Quarterly Victim Advocate Training

Quarterly 35-hour training (two weekends) led by PRCS staff and supported by a variety of guest speakers. Applicants must have a reliable vehicle and phone. Background check required.

Training topics covered include:

  • Breakdown of sexual violence, myths, facts, and stats

  • Crisis Intervention/Role Playing

  • Suicide Prevention

  • Domestic Violence

  • PTSD/Rape Trauma Syndrome


PRCS is dedicated to educating and empowering young people in the Pueblo community. Prevention courses provide crucial information relating to sexual health, healthy relationships, consent, dating violence and sexual violence prevention, in order to promote positive development.

If you have a group that you would like get connected with our prevention program, contact (719) 544-1191.


PRCS will customize a training to your group based on time allotted. Community training sessions are usually two hours and cover the following topics:

  • Consent

  • Bystander Intervention Awareness

  • Statistics

  • Rape Myths +Scenario Role Play: What to do/What not to do

  • Trauma/Victim Impact

  • Vicarious Trauma and Self Care

Offering Support

Sexual assault is a deeply intimate violation. Afterward, a survivor may experience a variety of emotions and will need support to move forward and heal. When someone discloses they have been raped or sexually assaulted, they are sharing something very personal and difficult. People may not know how to offer support to a survivor, because they are afraid to say or do the wrong thing. Below are some things to keep in mind when offering support.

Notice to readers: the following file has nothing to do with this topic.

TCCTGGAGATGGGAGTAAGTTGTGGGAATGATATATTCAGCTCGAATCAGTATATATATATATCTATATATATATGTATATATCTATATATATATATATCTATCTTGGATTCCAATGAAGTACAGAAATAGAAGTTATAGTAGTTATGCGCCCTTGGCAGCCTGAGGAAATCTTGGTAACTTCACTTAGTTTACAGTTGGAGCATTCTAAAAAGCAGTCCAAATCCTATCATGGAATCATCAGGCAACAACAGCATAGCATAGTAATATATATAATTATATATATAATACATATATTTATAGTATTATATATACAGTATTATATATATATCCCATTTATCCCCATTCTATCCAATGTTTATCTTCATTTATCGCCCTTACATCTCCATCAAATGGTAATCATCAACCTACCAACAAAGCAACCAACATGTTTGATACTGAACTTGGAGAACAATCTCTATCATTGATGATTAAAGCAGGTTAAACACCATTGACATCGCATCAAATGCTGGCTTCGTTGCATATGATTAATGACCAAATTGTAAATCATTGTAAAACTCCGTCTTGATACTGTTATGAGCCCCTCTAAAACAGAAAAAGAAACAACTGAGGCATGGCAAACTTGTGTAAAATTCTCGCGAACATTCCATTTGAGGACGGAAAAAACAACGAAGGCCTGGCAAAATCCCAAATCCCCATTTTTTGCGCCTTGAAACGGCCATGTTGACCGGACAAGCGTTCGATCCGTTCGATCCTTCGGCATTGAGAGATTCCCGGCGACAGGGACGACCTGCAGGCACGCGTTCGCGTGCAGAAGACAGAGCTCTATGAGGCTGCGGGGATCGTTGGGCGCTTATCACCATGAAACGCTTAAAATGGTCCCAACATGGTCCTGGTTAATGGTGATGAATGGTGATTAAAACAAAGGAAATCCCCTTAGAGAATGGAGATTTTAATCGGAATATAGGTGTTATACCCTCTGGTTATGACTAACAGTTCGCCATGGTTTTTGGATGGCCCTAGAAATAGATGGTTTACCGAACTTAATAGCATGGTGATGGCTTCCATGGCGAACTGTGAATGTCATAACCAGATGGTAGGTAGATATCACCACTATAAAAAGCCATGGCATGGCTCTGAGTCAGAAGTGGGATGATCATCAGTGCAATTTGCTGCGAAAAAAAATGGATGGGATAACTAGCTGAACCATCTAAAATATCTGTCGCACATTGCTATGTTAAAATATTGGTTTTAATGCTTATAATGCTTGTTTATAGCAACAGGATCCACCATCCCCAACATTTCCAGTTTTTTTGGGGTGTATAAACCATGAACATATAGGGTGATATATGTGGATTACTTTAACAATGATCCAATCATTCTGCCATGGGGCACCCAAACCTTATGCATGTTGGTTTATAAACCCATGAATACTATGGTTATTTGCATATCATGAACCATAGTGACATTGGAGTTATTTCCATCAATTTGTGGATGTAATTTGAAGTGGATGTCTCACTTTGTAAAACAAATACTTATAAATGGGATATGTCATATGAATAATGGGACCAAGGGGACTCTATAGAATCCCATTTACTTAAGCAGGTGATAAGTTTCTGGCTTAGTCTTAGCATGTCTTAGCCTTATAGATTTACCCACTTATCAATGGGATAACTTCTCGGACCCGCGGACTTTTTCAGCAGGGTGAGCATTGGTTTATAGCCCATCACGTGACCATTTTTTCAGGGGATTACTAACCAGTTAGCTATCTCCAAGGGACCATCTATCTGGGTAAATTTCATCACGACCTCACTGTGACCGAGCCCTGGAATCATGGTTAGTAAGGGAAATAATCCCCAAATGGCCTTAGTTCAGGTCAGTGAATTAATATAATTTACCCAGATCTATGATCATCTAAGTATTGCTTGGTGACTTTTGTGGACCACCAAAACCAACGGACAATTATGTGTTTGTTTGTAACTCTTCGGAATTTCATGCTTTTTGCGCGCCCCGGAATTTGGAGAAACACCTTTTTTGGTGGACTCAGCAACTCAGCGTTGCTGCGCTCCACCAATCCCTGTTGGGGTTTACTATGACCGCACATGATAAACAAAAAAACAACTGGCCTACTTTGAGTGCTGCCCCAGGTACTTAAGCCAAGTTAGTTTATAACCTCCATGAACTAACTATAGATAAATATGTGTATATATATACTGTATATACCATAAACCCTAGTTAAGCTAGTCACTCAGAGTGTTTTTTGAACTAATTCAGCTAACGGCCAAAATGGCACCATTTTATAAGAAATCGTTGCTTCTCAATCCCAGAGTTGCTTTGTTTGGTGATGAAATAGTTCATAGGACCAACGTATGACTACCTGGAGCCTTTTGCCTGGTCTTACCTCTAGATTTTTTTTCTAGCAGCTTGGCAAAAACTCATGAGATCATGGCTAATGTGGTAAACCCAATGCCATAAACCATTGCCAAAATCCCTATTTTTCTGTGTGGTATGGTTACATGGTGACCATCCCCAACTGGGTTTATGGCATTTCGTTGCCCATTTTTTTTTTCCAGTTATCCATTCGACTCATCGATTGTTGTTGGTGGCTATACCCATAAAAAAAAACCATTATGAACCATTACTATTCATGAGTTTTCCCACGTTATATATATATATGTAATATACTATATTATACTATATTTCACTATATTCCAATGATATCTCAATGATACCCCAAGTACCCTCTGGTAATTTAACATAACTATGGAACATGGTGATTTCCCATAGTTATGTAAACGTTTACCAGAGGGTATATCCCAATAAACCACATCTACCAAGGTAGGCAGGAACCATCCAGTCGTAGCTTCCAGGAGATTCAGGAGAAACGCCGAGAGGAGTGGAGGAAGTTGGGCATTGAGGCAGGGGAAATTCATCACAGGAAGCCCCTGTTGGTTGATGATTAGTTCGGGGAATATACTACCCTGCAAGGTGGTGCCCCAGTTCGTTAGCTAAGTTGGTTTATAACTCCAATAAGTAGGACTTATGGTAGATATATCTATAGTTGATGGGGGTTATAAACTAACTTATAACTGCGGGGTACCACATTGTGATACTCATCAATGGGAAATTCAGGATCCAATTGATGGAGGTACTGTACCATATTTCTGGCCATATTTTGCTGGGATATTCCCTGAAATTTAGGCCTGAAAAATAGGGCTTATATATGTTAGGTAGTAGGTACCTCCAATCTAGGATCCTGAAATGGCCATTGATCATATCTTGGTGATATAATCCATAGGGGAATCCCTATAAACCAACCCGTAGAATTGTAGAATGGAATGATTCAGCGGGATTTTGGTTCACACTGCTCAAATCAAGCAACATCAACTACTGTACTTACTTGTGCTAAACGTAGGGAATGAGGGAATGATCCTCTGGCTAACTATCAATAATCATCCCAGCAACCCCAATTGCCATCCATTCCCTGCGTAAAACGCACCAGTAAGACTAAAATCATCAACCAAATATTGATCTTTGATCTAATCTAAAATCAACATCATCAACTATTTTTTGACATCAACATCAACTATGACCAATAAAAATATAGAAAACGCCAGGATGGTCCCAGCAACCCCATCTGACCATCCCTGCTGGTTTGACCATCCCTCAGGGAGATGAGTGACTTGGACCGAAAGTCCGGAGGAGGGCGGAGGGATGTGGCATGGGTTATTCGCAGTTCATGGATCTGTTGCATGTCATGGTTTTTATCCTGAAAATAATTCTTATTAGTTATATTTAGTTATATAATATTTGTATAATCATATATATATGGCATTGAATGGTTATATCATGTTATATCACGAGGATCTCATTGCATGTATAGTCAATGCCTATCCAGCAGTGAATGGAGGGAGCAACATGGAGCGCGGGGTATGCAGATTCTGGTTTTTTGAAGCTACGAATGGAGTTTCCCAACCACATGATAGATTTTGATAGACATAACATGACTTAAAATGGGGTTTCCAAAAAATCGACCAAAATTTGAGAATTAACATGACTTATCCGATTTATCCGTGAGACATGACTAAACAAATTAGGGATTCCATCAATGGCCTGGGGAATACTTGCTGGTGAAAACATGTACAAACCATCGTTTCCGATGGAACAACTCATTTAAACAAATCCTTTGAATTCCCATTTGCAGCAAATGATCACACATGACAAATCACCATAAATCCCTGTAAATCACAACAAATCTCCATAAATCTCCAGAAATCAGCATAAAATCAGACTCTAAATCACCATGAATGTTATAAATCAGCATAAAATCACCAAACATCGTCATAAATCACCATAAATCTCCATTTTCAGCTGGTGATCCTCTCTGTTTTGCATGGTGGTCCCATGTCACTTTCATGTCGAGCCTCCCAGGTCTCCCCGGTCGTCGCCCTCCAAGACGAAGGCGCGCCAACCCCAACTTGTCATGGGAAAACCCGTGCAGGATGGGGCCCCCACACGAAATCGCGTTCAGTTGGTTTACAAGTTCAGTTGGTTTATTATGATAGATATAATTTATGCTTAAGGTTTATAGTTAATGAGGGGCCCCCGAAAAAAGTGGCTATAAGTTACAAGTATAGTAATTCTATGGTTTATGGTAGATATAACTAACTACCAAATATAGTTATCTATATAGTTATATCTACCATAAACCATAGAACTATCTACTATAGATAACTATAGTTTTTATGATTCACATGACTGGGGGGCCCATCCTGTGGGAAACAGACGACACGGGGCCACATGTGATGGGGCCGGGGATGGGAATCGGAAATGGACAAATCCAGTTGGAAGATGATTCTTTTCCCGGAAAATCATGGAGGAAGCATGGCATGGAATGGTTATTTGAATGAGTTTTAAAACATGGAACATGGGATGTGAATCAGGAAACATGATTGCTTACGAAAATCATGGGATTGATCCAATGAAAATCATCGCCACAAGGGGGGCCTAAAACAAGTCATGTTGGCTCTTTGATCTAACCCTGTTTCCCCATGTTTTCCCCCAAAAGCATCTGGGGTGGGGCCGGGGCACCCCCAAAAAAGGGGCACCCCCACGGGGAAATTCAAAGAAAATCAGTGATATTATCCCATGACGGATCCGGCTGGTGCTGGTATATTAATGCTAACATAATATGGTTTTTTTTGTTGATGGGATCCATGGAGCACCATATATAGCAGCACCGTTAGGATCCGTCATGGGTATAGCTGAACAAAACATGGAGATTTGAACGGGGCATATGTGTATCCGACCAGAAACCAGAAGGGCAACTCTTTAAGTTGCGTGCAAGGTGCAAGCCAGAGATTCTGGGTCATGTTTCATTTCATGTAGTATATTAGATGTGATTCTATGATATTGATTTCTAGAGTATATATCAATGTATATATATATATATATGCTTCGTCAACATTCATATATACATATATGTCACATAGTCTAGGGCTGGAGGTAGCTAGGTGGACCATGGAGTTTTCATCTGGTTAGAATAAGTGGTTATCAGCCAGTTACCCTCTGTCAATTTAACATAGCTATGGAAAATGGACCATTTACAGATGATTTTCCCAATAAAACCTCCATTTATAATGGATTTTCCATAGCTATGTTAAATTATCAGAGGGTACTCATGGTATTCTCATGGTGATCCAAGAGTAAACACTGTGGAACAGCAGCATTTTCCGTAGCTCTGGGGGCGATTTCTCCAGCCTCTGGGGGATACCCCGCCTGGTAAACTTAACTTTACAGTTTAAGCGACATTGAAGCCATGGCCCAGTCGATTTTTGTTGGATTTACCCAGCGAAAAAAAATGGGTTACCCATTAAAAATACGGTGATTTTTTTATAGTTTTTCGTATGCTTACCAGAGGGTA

Things to Remember

  • Everyone reacts differently to a trauma. They may not have the reaction you expect to see from someone who was assaulted.
  • Sexual violence is about power and control. A survivor has had their power taken away from them. It is important to help them reclaim their power by empowering them to make their own decisions, whether its making a reporting or what kind of medical attention.
  • Do not force someone to talk about their experience but be a safe space if and when they do talk about it. Encourage them to connect with a counselor when they are ready.

Things to Say

  • It's not your fault.
  • I'm sorry this happened to you.
  • I believe you.
  • You're not alone.
  • I'm here if you want to talk or not talk.
  • How can I help you?
  • What do you want to do next?

Things to Do

  • Validate their feelings
  • Believe them
  • Allow them to make their own decisions
  • Listen non judgmentally
  • Encourage their healing process (seeking a therapist, joining a support group, engaging in healthy activities such as journaling, art classes, yoga, etc.)

Things to Avoid

  • Blame them for what happened
  • Saying things such as: Were you drinking? Why were you out late? Why didn't you fight back or yell? Why did you wait so long to tell someone
  • Taking away their control of what they want to do next by guilting them or pressuring them to seek out support services (e.g. report, have a forensic exam done, seek out professional help)
  • Judge them for what happened and how they are moving through their healing process


Supporting a survivor does not mean you are responsible for taking away their pain; it means you are there when they need you.

Work With Us

We are currently hiring! 

Are you our next Administrative Manager? Click here for more details.

Quick Exit CHAT NOW